Bruce Willis is not alone: Other celebrities have been diagnosed with aphasia
Bruce Willis' family announced Wednesday that the actor has been diagnosed with aphasia, a neurological condition that affects a person's ability to understand and communicate with others.
As a result, the “Sixth Sense” and “Die Hard” star is “walking away” from acting, his loved ones said in a statement. According to the National Aphasia Association, this disease is a communication disorder that affects the ability to process language, but not intelligence.
"This is a really difficult time for our family and we are so appreciative of his continued love, compassion and support," the Willis family said Wednesday.
“We are going through all of this as a strong family unit, and we wanted to let his fans know because we know how much he means to all of us. As Bruce always says, 'Live' and together we plan to do just that."
In his battle with aphasia, Willis is not alone. Several artists have previously spoken of his experiences with this disorder, which often occurs in stroke victims.
Here are other actors and musicians who have suffered from aphasia.
A man in an embroidered cowboy shirt smiles and plays guitar
Glen Campbell on tour in 2012. (Danny Johnston/Associated Press)
In 2011, country-pop singer and guitarist Campbell announced that he had been diagnosed with Alzheimer's disease, telling People magazine that he still liked making music and acting.
In an August 2017 interview with USA Today, Campbell's wife, Kimberly Woolen, said that the musician was also battling aphasia and that he had lost most of his language, as well as his ability to understand the words. He sometimes tried to sing and managed to make sounds.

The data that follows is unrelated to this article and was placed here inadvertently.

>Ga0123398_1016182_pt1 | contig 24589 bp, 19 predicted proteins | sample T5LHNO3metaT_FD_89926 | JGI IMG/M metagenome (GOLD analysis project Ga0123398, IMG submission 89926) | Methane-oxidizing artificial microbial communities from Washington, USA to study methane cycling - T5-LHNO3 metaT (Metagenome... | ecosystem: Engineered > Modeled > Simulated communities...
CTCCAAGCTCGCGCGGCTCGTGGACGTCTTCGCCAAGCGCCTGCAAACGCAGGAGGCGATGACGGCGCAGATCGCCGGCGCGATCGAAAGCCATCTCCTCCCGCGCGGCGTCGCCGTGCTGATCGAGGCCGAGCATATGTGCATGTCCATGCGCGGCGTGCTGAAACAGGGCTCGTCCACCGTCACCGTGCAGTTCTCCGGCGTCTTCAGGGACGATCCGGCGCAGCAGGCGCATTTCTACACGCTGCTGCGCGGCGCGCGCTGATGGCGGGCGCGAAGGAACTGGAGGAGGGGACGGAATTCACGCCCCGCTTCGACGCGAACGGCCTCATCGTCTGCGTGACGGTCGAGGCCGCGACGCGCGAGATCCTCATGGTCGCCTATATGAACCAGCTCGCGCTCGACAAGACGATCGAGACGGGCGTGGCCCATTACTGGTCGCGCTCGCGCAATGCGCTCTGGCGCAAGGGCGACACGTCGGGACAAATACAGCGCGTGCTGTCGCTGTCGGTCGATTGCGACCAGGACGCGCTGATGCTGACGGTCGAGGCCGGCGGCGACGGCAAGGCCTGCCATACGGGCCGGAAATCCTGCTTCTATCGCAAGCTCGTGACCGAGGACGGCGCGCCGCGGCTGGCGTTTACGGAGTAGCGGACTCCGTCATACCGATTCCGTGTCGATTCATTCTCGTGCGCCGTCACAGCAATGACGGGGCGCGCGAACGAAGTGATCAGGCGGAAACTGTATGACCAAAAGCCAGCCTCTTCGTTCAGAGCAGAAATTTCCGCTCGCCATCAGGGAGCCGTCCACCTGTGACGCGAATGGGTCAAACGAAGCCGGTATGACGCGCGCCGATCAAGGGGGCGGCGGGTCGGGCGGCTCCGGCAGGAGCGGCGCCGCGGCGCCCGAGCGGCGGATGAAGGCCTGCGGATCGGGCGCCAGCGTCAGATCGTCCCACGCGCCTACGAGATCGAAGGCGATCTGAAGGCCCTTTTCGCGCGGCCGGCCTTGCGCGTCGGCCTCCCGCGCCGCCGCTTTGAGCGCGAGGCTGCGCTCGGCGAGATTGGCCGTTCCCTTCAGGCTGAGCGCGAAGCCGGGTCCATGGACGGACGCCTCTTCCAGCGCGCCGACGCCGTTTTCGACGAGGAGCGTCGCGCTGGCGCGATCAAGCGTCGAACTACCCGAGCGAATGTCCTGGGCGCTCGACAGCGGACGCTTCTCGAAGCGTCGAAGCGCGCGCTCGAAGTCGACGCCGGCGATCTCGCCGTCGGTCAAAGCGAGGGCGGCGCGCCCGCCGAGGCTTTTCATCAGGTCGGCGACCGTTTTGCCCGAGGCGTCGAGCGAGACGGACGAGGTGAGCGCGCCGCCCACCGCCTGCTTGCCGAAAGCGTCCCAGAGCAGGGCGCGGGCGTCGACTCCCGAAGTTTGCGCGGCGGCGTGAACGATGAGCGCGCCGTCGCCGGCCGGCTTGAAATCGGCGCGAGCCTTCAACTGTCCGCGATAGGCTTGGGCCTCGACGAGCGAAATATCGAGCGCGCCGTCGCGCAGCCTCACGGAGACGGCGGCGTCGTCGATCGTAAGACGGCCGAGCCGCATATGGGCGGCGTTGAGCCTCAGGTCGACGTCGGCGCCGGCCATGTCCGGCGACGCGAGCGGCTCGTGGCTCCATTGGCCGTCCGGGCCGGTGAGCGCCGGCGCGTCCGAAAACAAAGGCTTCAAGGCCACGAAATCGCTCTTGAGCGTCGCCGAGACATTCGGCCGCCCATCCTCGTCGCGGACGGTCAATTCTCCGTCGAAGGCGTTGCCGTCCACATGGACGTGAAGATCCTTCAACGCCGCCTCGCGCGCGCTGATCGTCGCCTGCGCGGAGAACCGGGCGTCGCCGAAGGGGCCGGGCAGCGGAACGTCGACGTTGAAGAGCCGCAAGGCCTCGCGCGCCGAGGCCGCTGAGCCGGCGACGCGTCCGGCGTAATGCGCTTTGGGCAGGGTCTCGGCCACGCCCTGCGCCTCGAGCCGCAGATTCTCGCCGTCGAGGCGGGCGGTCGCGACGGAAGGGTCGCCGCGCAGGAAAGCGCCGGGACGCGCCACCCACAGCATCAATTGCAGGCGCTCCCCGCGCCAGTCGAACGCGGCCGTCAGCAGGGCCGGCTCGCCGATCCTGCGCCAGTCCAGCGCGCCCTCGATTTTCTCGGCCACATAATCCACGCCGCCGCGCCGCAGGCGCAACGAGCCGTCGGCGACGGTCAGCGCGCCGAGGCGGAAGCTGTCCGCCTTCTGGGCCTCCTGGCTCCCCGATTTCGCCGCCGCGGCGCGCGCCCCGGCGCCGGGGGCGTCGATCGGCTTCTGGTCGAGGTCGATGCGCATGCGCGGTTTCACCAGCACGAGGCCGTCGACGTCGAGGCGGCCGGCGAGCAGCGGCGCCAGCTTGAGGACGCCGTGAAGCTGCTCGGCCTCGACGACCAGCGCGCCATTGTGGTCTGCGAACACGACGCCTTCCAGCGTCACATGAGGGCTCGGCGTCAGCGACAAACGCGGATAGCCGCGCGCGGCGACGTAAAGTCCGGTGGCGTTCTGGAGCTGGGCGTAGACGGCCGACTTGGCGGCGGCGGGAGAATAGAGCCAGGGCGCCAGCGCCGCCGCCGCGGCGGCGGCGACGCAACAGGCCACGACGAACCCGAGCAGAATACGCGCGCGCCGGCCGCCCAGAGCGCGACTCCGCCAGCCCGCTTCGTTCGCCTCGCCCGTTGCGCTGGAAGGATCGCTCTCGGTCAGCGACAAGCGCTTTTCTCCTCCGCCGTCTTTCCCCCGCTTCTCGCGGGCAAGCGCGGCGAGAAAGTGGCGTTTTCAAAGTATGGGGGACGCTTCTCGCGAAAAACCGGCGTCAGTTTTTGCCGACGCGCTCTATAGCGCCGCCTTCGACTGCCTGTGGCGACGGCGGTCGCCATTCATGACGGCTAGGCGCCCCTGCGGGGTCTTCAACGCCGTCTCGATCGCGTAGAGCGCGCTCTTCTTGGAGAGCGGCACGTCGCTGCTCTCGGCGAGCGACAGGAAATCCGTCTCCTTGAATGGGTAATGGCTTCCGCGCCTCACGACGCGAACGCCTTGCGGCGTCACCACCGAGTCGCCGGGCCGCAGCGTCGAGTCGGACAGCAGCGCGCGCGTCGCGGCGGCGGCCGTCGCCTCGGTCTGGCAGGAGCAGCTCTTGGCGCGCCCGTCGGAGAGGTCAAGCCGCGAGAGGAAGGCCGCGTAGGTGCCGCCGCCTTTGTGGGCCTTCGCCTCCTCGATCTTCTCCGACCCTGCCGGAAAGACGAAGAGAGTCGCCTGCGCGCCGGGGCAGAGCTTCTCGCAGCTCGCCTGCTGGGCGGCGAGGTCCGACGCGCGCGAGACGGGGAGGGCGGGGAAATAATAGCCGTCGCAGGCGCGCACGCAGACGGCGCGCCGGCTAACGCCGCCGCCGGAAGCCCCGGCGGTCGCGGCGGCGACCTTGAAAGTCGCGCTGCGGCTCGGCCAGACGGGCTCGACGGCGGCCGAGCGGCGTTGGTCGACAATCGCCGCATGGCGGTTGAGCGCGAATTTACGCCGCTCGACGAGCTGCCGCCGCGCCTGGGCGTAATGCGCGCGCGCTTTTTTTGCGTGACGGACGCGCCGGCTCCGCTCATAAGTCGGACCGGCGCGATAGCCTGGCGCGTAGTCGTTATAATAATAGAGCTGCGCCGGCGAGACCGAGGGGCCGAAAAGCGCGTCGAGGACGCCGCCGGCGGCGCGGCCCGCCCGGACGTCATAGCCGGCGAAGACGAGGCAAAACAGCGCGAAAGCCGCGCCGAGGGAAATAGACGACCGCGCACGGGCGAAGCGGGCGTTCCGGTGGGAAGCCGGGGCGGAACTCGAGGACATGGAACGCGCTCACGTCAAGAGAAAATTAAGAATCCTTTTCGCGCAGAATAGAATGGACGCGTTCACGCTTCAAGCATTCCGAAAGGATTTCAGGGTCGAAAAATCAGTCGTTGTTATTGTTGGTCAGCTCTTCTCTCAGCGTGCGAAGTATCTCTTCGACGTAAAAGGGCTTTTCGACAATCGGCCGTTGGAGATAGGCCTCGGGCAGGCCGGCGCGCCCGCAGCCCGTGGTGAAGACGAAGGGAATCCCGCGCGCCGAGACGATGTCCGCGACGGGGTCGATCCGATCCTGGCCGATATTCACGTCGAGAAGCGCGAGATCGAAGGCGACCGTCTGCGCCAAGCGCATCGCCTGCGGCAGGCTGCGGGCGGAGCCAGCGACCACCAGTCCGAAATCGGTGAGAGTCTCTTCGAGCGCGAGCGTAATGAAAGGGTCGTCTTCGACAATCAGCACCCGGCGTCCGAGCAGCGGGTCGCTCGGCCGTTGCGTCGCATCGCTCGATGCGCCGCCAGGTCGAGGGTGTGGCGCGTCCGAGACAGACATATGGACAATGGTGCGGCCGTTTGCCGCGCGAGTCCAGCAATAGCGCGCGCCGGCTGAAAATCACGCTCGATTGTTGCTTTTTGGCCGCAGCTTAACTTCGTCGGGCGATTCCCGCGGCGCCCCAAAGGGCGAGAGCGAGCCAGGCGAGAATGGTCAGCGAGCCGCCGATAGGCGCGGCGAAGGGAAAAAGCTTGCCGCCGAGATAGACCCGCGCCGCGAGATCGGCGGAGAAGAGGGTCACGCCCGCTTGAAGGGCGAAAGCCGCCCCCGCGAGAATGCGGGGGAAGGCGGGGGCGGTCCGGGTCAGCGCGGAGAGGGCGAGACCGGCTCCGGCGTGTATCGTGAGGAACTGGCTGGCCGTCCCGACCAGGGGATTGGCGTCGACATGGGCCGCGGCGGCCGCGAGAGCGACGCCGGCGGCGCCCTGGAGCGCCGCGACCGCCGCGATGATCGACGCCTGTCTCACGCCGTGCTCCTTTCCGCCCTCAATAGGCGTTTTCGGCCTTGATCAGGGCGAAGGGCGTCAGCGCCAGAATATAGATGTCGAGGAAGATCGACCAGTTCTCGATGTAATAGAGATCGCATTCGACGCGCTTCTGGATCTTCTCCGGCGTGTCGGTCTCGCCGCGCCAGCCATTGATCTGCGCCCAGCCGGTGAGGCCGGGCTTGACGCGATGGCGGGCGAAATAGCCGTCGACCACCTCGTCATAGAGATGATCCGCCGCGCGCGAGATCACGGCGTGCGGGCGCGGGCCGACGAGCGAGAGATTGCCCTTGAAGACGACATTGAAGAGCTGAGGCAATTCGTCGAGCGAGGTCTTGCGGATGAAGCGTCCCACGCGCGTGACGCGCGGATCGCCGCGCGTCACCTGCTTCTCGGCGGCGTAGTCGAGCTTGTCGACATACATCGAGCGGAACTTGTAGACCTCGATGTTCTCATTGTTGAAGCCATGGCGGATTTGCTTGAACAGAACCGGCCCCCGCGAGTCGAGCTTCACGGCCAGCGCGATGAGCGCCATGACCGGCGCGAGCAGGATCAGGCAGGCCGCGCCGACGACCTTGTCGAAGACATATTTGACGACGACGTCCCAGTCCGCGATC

“But he still has the essence of him,” she said.
Campbell died that month at age 81.
A man with dark hair smiles at the camera
Dick Clark in 1987. (Associated Press)
After suffering a stroke in 2004, entertainment icon Clark had to relearn how to walk and talk. Stroke symptoms included slurred speech and partial paralysis, but Clark "refused to give up the fight," said Dr. Larry Goldstein, a professor of medicine and director of the Duke University stroke center and a spokesman for the American Stroke Assn.
"I watched it year after year on the show ['New Year's Rockin' Eve'], and I could see a small but steady improvement year after year," Goldstein told The Times in 2012.
“That's important for patients who are wondering if they're going to recover, or wondering if all the therapy and hard work is worth it. The recovery comes slowly but it comes, and he showed it."
Clark died in 2012 at the age of 82.
A woman smiling with brown hair pulled back into a bun
Emilia Clarke in 2020 (Vianney Le Caer / Invision / AP)
In 2019, “Game of Thrones” star Clarke revealed that she had suffered two life-threatening brain aneurysms. After the filming of the first season of the successful series, the actress became "violent and seriously ill" and felt a "sharp and constricting pain" in her head that took her to a hospital.
At age 24, she underwent surgery to seal the aneurysm. She also suffered from aphasia and, at her “worst moments”, she wanted to die in the hospital.
In March 2019, the Emmy nominee was fully recovered.
"I know from personal experience that the impact of a brain injury is devastating," Clarke said in a statement to her SameYou brain injury charity.
“Recovery is long term and rehabilitation can be difficult. Brain injuries can be an invisible disease, and the subject is often taboo. We must help young adults take control of their recovery and allow them to open up without fear of stigma or shame."
A man poses with his hand on a doorframe
Kirk Douglas in 1982. (Associated Press)
In 1996, screen legend Douglas suffered a stroke that left him unable to speak. The Oscar-nominated actor revealed how the episode affected him emotionally, telling The Times in 1999 that he "would draw the blinds, get into bed and cry" while suffering from a deep depression.
He later played a stroke survivor in the 1999 comedy-adventure “Diamonds” and appeared in a few other film and television projects before his death in 2020 at age 103.
"After a stroke, I made two films with a speech impairment," Douglas wrote in his 2002 memoir "My Break of Luck."
“Now I am waiting for another role to play before the sun sinks below the horizon. You can't stop an actor."
According to the National Aphasia Assn., Douglas once said that he "learned that we take too many things for granted in this world, including speech."